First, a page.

“The bogeyman exists and is lurking in your home. Radon is stealing the breath of your children and pets.”
Those are the words of Chilliwack’s Jill Hall, who is on a mission to raise awareness about a deadly radioactive gas, and she has found an important ally in the City of Chilliwack. The City is holding an information session Nov. 22, from 6 to 8 p.m. at the Chilliwack Cultural Centre. Registered participants will be able to pick up a radon test at the session or visit Chilliwack city hall between Nov. 23 and 25.
“The City of Chilliwack is presently providing radon (testing) pucks on their website,” Hall said. “They have become strong advocates of radon awareness.”
Radon is a colourless, odourless and tasteless gas that forms naturally from the breakdown of rocks and soil. It is a leading cause of lung cancer and according to Hall, studies are ongoing for links to leukemia, etc.
Hall said the B.C. Centre for Disease Control has been educating local physicians on the rise in lung cancer in our area due to radon exposure. Smokers are at particularly high risk, and Hall said animals can suffer as well.
“A resident in Sardis had both her dogs die from lung cancer,” she noted. “Lung cancer in dogs is not typical as they don’t live long enough to acquire this horrific disease.”
In early 2021, Jill’s brother Tony Gore tested his Webster Landing-area home for radon and was shocked by the results. In his five-year-old daughter’s second-floor bedroom, levels were seven-to-10 times higher than the World Health Organization (WHO) safe level of 100 becquerels per cubic metre (bq/m3).
That was a lights-on moment for Jill and Tony.
They tested six of their personal Chilliwack homes soon after and five came back with significantly high levels of radon.
Gore Brothers has since tested 60-plus homes in Chilliwack and the Fraser Valley Regional District and found alarmingly high radon levels, sometimes 1,000 bq/m3. High radon levels were found in homes ranging in age from 60 years old to brand new.
“Radon can even be present in well water,” Hall noted.
Radon takes the path of least resistance to escape the ground. It tends to settle in basements but moves easily with air/heat throughout the house. Newer houses are sealed up tight with high efficiency furnaces which can draw radon out of the ground and disperse it through the house.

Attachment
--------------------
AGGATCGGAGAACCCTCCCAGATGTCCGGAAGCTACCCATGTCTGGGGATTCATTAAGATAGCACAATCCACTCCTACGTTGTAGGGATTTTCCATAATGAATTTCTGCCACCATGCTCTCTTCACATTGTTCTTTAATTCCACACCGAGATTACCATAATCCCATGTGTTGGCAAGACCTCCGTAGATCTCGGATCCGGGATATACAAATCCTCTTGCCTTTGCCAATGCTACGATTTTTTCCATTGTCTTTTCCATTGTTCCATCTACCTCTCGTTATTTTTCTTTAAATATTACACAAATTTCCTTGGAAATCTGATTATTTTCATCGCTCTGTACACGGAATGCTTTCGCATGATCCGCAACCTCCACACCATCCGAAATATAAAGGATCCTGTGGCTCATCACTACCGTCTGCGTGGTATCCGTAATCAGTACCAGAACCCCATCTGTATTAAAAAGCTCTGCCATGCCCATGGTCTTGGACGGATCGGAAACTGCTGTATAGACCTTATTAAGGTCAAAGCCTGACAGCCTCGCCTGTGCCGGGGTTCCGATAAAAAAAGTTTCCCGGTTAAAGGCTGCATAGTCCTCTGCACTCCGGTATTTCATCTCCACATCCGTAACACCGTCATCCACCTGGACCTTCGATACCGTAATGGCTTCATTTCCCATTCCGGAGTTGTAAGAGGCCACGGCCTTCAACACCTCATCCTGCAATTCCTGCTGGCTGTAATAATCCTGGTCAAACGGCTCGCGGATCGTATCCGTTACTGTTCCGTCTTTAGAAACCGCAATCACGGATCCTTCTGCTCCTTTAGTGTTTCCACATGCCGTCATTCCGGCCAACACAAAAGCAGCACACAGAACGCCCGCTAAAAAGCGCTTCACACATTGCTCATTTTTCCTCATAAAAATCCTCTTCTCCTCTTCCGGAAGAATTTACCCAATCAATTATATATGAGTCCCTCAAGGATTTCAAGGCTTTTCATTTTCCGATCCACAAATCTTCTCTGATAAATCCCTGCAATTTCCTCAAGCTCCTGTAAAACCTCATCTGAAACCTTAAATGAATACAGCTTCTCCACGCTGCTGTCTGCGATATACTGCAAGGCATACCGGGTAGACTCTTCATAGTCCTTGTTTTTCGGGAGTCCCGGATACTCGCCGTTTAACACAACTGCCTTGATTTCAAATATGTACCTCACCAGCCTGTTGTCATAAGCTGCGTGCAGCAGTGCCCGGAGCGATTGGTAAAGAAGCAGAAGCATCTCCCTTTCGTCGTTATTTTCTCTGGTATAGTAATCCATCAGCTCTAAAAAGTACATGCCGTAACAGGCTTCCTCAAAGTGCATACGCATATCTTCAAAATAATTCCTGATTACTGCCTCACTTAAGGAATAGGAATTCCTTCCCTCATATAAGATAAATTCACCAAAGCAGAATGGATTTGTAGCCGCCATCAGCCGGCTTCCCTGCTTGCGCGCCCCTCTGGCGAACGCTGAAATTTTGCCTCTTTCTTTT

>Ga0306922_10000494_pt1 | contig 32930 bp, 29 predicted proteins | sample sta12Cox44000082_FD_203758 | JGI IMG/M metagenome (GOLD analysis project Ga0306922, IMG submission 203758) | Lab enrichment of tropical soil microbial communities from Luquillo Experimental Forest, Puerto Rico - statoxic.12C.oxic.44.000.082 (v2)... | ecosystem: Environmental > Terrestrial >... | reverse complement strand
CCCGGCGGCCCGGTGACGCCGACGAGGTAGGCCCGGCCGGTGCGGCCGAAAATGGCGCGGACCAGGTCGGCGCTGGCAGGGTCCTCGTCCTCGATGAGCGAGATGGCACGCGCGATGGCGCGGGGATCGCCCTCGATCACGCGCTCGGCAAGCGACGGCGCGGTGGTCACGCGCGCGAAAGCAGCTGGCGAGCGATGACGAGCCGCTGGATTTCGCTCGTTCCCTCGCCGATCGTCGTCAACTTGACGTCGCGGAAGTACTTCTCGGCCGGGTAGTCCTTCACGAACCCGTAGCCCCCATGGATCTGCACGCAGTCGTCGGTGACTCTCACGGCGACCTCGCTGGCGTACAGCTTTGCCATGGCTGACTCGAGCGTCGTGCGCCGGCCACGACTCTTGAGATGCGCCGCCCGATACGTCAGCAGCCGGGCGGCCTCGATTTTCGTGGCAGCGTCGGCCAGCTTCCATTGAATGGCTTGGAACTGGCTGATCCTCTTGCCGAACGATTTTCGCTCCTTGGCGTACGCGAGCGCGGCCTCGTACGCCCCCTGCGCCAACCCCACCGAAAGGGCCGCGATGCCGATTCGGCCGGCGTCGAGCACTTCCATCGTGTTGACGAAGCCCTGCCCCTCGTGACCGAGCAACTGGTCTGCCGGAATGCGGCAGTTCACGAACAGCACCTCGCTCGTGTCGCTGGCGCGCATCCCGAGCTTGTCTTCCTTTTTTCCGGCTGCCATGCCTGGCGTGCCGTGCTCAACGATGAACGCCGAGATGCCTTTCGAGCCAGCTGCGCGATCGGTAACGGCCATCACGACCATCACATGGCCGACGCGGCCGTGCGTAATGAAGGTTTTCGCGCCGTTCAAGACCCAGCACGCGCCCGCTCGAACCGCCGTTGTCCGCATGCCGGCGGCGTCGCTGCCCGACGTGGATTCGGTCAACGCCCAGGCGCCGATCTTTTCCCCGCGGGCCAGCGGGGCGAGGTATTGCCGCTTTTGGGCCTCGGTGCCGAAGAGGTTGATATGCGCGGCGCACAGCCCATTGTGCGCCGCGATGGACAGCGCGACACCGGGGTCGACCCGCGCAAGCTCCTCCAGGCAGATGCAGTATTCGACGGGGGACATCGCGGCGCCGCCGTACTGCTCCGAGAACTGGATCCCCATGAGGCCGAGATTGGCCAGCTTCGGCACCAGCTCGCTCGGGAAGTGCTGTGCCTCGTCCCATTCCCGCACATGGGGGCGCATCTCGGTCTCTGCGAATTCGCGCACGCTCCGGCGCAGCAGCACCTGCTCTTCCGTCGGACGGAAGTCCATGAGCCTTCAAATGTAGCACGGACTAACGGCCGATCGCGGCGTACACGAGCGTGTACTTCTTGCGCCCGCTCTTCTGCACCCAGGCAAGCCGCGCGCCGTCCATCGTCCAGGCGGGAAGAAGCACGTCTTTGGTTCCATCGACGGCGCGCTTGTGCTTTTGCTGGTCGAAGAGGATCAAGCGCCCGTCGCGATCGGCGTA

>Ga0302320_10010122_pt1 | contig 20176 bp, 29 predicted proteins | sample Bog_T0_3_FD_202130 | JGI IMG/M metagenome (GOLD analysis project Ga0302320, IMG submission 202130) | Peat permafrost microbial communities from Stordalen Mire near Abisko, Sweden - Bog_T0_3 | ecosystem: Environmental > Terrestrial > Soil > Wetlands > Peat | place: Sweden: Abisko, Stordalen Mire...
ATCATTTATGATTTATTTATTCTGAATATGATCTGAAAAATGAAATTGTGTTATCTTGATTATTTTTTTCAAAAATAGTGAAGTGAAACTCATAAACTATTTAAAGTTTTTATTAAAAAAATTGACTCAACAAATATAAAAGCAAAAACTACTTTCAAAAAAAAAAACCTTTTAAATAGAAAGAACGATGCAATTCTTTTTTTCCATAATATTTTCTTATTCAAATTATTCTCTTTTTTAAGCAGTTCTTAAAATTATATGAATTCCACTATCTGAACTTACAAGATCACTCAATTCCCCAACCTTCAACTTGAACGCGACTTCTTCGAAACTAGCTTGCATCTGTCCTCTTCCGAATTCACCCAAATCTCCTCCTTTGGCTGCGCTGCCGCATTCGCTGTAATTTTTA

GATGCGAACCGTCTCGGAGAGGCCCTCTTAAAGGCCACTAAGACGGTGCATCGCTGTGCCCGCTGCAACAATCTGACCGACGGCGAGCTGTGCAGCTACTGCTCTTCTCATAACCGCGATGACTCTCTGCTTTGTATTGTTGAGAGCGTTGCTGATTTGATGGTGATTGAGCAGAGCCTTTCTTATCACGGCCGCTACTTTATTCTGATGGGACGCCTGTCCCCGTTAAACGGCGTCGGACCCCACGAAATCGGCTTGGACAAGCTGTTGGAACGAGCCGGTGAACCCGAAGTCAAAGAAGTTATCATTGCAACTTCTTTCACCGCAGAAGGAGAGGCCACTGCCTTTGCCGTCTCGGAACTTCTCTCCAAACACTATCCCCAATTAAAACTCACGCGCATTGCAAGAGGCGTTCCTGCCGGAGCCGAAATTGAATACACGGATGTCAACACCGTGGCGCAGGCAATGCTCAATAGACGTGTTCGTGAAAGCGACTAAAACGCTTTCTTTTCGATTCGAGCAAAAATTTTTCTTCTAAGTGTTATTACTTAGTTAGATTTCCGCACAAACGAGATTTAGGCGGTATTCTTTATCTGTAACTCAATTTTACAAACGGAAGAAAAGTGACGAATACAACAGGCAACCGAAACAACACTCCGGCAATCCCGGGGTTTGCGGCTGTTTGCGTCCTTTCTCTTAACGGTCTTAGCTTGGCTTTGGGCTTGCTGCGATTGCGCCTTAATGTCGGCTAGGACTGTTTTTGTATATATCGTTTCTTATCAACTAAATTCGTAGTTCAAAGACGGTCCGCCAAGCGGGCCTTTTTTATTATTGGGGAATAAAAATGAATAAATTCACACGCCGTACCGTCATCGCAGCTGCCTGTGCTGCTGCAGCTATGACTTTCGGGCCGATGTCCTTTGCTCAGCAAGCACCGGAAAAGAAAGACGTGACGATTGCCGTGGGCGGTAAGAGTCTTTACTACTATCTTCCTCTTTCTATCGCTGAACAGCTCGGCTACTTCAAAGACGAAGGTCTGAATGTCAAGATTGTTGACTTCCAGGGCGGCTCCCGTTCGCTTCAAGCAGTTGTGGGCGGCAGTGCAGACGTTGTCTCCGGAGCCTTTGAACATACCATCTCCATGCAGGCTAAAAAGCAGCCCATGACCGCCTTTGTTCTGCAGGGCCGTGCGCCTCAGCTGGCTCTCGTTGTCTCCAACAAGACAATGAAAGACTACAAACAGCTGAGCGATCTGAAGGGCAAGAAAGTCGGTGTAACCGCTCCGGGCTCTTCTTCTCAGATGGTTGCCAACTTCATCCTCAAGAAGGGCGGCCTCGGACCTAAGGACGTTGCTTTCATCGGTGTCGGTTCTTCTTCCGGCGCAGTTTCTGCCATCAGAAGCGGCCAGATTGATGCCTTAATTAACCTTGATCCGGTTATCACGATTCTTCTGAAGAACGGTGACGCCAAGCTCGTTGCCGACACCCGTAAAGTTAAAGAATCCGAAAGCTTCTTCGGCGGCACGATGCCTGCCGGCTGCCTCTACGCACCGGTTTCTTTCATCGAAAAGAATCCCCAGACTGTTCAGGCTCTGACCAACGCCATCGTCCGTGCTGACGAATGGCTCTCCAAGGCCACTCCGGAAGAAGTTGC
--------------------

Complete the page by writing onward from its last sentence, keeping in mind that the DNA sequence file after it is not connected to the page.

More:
Gore Brothers Homes, co-owned by Tony along with siblings Mark and Lee, has started testing all of their rentals in Canada, and all of their new builds will have mitigation systems.
Radon mitigation is already in Abbotsford and Hope’s building code, but not yet in Chilliwack’s. Hall said the provincial government is taking a step in the wrong direction with its BC Energy Step Code. In a push for net-zero carbon emissions, the code is decreasing air exchange in newly constructed homes to once per hour.
“This will be the next government driven public health disaster,” Hall said. “This is a worldwide issue especially in light of our drive for energy efficient air tight homes.”
Most existing homes can have mitigation systems installed, as Tony did with his. Hall described the process as “easy and reasonable.”
“The fear and lack of knowledge that radon can be easily mitigated is the biggest hurdle to the blind-eye syndrome,” she said.
The info session on Nov. 22 will include presentations by Noah Quastel from BC Lung and Anne-Marie Nichol from Simon Fraser University. Andrea Schinkel from the Canadian Association of Radon Scientists and Technologists will be in attendance to answer questions.
The City of Chilliwack is taking part in the Radon Test Kit Challenge this fall. Take Action on Radon, funded by the federal government, is supplying 100 free kits, and the B.C. Lung Foundation is providing 100 more. With the City of Chilliwack also supplying 100 free test kits, there are 300 available to local residents.
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